Tuesday, September 20, 2011

No Time to Waste

The house is quiet now that Bryan is gone.  There were times that we annoyed each other, and he never did clean the charcoal out of the garden, where he dumped it thinking it was going to make the plants grow faster, but we got to know each other again. 

For the first time since my early twenties, my brother and I lived together.  We had gotten closer since those days, but it was from a distance.  I would say that it grew out of a greater respect and understanding of each others struggles and actions, as well as a mutual effort to keep in touch by phone.  There were the camping and travel adventures as often as time allowed as well. 

After a summer of seeing each other day in and day out though, we know each other better, and the bond is stronger for the knowledge.  Rather than the idealized version of someone that can grow out of a physical distance, the real version is something less, but also more.  We both would be irritable at times, annoyed by work or friends or girlfriends or the goddamned Republicans or the completely pussified Democrats or the death of the American novel, but all of that makes a whole person. 

It wasn't until the end of the summer, when Bryan was about to take off for his new home in Colorado that we realized that we each could have been more of a catalyst to the inspiration of the other.  We were both distracted these last few months, more than we should have been, but life is like that.  You get busy.  We could have pushed each other to be more consistent with our boxing and Muay Thai training.  We could have reinforced the strength in both of us, encouraged each other more, and been more focused overall in all the things that we are trying to do.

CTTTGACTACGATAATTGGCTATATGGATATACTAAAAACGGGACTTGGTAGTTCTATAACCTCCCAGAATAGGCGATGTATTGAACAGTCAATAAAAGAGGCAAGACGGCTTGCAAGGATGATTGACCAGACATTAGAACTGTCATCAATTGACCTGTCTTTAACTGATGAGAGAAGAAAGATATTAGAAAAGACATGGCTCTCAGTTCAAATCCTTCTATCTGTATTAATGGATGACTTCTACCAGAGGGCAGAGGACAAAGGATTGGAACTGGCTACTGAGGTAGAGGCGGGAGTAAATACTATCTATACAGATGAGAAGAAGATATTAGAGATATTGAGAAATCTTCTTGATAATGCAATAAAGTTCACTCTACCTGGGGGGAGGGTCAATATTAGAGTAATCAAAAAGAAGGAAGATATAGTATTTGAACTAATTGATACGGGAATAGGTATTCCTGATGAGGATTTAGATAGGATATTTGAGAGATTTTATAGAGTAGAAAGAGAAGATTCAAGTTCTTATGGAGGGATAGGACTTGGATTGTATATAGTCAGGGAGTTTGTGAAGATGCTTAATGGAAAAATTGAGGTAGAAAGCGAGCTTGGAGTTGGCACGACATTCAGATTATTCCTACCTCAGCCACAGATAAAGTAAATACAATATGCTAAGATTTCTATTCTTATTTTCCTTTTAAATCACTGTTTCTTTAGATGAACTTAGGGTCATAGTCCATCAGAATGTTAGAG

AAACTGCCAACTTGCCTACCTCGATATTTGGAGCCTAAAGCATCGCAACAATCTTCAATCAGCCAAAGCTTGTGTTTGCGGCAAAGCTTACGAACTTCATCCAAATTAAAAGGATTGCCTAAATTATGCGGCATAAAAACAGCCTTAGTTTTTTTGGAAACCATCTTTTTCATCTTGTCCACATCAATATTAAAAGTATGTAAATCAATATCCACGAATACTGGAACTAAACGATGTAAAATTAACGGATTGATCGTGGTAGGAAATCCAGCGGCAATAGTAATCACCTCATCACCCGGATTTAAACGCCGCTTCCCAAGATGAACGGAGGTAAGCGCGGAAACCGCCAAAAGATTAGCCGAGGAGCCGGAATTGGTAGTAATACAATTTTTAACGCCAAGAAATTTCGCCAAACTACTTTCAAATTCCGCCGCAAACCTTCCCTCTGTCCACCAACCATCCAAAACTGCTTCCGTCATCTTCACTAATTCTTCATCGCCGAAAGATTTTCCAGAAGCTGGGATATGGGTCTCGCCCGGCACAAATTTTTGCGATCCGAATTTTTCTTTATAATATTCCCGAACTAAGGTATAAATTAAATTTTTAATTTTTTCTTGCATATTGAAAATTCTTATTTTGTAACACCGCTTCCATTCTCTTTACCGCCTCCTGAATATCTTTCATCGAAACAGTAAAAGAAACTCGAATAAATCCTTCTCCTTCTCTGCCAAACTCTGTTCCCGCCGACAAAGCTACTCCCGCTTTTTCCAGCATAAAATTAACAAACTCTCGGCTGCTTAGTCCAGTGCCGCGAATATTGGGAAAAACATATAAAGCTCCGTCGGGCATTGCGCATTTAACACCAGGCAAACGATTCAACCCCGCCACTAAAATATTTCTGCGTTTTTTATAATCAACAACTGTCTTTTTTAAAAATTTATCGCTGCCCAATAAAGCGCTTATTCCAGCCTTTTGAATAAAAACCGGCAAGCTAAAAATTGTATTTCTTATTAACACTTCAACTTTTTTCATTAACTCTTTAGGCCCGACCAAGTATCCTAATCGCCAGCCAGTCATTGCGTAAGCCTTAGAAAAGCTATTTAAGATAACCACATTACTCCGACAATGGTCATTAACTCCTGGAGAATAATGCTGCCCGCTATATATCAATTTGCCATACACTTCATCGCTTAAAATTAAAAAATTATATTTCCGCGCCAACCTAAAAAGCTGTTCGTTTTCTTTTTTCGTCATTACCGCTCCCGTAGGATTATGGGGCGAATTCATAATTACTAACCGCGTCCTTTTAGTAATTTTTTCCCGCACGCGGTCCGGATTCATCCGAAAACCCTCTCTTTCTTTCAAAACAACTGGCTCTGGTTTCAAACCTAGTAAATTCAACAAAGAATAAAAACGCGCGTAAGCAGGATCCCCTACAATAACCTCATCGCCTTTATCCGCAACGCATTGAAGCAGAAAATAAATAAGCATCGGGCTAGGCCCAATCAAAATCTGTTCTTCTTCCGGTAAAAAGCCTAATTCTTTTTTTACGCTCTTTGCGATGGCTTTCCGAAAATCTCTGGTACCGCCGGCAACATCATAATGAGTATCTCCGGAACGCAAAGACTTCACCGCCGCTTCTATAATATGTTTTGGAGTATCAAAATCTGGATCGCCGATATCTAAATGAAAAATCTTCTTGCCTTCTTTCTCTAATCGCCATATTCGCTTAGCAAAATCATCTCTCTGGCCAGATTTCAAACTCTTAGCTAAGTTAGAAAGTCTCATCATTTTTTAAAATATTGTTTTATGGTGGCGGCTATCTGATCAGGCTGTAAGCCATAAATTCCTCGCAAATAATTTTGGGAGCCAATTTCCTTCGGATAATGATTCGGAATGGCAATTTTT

Upon realizing this, we sat down and spit-balled ideas.  We both had gotten in the habit of waking up and immediately starting to work before eating or showering or thinking or reading.  When waiting on an important email from his editor or my customer, we would refresh the webpage over and over again, as if in that few seconds the message would have come through.  Sometime around noon we would step away from the computer, distracted and half-stupid.  We changed this.  Before we could start working, we had to eat breakfast, go for a run or a walk or do something physical, and basically get our minds right for the day.  This led to a much more prepared mind, and we were able to go through the day acting in accordance with our values instead of being pushed and pulled from one thing to the next without control. 

We should have been doing that from the beginning, but there are no do-overs.  You don't get to hit the reset button, and you don't know how much time you will get.  That's why you have to do it right starting now.